Saturday, March 21

Less Plastic: On Being Plastic

It has been a long time since I have written about plastics, and they are what started this marvelous journey into wakefulness. I realized tonight, as I started to read some other blogs whose bloggers are at different points in the journey from myself, that some things have become habit for me and I have stopped stressing about plastic so much.

I have my shopping and cooking all streamlined to be "less plastic," and so I don't even think about that anymore. I grab my canvas produce and grocery bags to go to the store, and I don't set foot beyond the bulk bins. I also rarely eat out and never get take out, so these are non-issues. I carry my Klean Kanteen and to-go mug with me all the time, and I take lunch to school in my tiffin tin and eat with a real fork and a cloth napkin. These things are all habits now, and it feels wonderful!

To give you some more examples: I haven't had to buy toothpaste since December, and this tube is going to last me a while. I have completely stopped thinking about the fact that I wear glasses now, even after ten years (!) of wearing contacts.


I am going to NYC next week, and the true challenge will begin. I will be on-the-go all the time, and I don't know how much I'm going to be able to avoid plastic. I will take my water bottle and to-go mug, even if airport security gives me funny looks. I will take a fork and a cloth napkin, and I will try my best. I plan to go grocery shopping when I get there and buy PB & J, even though I know these will involve this case, the financial savings is really important to me. However, I'm going to make granola tomorrow for my trip.

I'll let you know how the trip goes, but for the time being: what kinds of changes are becoming second nature to you?

Monday, March 16

Reduce: Food and Eating

It has occurred to me recently that I have been eating less, and I am really excited by this. I have tried to do this intentionally before in the name of eating only my fair share or being healthy, but the thing that has really whipped me into shape has been cooking for myself and buying in bulk.

I didn't cook for myself at school, and the cafeteria was "all you can eat." I took whatever I wanted. I tried not to waste food, but it still happened sometimes when I didn't like a dish.

Now that I cook for myself, I know that I have to eat what I cook because there just isn't another option for lunch or dinner, etc. I know that I can't eat as much as I want, because the food comes at a price and it comes from somewhere.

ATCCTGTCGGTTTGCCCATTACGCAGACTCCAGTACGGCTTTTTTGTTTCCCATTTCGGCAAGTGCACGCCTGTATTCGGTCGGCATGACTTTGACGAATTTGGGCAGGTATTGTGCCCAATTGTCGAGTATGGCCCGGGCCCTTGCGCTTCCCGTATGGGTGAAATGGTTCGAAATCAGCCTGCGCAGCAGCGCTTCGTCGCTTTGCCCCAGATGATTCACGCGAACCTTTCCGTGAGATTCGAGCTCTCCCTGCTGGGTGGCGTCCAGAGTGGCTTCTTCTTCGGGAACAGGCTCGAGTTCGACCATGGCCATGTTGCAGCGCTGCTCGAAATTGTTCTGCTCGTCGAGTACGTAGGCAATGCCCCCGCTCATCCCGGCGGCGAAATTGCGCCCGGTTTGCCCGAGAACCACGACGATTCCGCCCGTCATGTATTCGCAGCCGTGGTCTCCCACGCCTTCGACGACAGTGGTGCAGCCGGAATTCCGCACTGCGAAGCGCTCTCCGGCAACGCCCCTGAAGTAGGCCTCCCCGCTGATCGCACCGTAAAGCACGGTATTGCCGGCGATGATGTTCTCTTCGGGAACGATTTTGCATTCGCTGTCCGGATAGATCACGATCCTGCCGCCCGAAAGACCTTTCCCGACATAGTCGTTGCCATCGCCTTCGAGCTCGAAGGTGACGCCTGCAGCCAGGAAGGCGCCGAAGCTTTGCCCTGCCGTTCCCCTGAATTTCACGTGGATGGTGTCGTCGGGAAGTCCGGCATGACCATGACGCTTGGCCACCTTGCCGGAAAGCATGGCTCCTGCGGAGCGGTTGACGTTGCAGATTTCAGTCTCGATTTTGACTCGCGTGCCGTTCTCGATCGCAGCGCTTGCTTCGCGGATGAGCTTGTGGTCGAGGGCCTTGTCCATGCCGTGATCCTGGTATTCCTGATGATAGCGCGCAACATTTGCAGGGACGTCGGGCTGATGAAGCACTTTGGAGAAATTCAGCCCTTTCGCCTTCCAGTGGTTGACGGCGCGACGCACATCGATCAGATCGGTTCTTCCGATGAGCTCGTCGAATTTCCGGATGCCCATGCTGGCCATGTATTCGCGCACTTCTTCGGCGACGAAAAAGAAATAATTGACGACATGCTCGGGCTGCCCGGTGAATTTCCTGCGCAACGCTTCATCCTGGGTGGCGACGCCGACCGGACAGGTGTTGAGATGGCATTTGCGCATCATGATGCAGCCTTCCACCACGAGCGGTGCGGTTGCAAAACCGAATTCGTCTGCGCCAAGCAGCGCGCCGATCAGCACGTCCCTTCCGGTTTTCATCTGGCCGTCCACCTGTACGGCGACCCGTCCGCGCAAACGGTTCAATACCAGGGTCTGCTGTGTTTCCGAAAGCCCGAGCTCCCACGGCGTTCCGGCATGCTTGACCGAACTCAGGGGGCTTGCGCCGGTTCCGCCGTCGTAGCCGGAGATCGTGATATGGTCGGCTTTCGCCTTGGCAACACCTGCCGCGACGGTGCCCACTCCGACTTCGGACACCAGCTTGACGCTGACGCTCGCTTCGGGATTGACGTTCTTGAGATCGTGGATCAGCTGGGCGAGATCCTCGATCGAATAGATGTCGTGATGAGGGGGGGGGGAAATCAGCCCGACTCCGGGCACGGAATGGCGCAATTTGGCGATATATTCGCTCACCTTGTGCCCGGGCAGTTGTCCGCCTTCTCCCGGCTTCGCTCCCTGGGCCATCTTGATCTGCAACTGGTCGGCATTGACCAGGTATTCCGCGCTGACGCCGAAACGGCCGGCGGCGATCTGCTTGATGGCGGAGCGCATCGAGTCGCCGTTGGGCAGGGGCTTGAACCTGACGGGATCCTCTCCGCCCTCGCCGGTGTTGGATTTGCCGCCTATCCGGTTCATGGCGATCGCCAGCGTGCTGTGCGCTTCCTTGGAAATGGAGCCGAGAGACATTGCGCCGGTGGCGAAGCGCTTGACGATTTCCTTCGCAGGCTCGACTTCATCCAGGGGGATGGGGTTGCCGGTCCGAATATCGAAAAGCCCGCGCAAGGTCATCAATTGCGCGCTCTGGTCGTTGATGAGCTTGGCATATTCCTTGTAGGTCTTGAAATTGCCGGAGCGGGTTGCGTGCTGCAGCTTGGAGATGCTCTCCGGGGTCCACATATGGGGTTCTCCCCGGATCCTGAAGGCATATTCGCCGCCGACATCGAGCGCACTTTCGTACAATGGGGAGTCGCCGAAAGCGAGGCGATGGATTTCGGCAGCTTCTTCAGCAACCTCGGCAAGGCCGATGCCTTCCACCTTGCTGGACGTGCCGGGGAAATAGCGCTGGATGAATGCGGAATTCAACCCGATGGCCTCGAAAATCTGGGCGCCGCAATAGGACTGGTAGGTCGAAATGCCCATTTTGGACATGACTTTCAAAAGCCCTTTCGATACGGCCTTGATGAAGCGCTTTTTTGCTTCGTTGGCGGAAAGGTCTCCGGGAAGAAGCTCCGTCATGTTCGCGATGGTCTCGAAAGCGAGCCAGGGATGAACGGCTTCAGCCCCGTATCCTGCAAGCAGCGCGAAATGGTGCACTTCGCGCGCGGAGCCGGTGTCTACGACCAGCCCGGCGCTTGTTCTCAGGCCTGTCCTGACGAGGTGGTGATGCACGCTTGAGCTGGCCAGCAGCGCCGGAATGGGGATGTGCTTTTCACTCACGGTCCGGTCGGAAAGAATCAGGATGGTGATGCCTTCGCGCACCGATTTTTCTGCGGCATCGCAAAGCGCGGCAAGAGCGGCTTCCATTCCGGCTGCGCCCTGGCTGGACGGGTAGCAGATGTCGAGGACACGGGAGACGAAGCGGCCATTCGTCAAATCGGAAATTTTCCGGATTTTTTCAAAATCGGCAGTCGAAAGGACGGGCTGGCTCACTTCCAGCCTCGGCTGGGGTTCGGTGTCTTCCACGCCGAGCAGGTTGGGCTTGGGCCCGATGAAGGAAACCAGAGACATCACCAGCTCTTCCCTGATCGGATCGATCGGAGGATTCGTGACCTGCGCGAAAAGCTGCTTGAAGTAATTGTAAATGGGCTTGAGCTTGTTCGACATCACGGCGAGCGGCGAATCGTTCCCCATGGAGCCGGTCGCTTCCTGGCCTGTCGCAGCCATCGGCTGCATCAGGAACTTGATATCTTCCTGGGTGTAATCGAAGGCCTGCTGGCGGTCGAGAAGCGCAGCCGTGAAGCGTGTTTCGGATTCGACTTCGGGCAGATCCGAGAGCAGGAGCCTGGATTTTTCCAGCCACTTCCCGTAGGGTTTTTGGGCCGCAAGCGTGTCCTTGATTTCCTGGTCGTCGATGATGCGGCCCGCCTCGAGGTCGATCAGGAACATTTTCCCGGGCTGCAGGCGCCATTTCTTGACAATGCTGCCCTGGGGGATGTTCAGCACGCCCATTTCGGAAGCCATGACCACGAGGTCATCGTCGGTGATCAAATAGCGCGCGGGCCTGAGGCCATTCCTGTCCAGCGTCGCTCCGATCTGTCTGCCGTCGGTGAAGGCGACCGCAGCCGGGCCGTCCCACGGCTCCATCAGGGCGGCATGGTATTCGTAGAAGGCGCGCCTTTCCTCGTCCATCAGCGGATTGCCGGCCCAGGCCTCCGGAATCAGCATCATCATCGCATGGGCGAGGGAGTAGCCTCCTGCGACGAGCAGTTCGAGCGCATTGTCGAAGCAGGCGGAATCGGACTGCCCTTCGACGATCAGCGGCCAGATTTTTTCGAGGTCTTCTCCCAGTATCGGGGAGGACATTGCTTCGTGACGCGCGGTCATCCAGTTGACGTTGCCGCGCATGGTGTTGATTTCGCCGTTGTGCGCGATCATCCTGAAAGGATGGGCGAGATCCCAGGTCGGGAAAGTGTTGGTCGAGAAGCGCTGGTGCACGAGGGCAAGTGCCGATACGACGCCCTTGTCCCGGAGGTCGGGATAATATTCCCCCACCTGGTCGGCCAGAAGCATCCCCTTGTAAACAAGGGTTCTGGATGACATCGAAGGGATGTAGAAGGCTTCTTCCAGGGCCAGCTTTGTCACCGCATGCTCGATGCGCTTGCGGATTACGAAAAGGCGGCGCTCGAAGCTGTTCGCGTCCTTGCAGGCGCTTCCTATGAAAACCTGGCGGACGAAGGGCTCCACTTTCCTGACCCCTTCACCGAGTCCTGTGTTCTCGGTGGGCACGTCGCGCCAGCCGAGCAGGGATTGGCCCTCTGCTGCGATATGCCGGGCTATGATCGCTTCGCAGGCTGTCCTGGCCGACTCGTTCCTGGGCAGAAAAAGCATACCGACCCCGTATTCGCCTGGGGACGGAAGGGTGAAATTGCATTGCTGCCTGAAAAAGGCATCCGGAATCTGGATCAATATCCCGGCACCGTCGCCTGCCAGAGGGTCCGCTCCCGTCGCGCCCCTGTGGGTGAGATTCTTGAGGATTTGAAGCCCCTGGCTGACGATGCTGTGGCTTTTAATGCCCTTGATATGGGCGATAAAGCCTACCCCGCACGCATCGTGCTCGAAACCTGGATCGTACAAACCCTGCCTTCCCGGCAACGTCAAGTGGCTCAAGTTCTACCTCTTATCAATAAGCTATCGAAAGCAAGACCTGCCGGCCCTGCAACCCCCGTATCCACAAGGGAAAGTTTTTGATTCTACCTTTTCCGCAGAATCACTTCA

For example, take bread. Now that I make my own bread, every piece has the feeling of time and effort attached to it, and I am much less likely to OD on it.

My lunch today consisted of: one slice of bread, a half cup of cooked lentils, a couple tablespoons of tuna salad, one 1/4" slice of cheese, a carrot and an apple. That's like...epically healthy in my world.

Sunday, March 15

Reduce: Making Things Last

One of the best ways to reduce our footprint on this earth is to simply use fewer resources. This means taking less from the earth, and making the things we do take sustain us longer.

I try to do this in a lot of ways, but one of the changes of mindset that I've tried to adopt over the last year or so is figuring out ways to "make things last." Today, I can use my jeans as a concrete example to illustrate this concept.

I have two pairs of jeans, and I bought them both in Fall of '07. They are both the same, which has saved me a lot of time fanning the flames of my vanity; I don't waste time trying to figure out which jeans go best with which shirt: if I'm wearing jeans, I'm wearing jeans. I bought the simplest jeans I could find and didn't seek anything "trendy". This will make them last longer because they won't go out of style. I also bought them for comfort and fit, and I seek to maintain this pants size, which will also make them last longer. Lastly, I always line dry them in order to keep them from shrinking.

Last week, I wore one of the pairs of jeans when I was painting the set of the musical at school. I tried to be very careful, but I still managed to get paint on them. I got a splatter of white around an ankle, a dash of "Pepto pink" on one knee, and a huge stripe of black along one calf. I knew that I couldn't ditch this pair of jeans just because I had messed them up in my clumsiness, so I sought a way to remove paint from clothing.

A simple "remove paint from clothing" search on Google gave me the answer: alcohol and elbow grease. I poured some vodka on the paint splatters (hand sanitizer was another option available, but it didn't work for me) and scrubbed for five or ten minutes until the paint started to disappear or lighten. The pink and white came out, and the black faded until it is no longer noticeable. I rinsed the jeans and put them in the wash.

Today, I had to inspect the two pairs of jeans on the line very closely until I could say with confidence which pair had originally been stained. Hooray! Not only did I save resources, I saved about $40!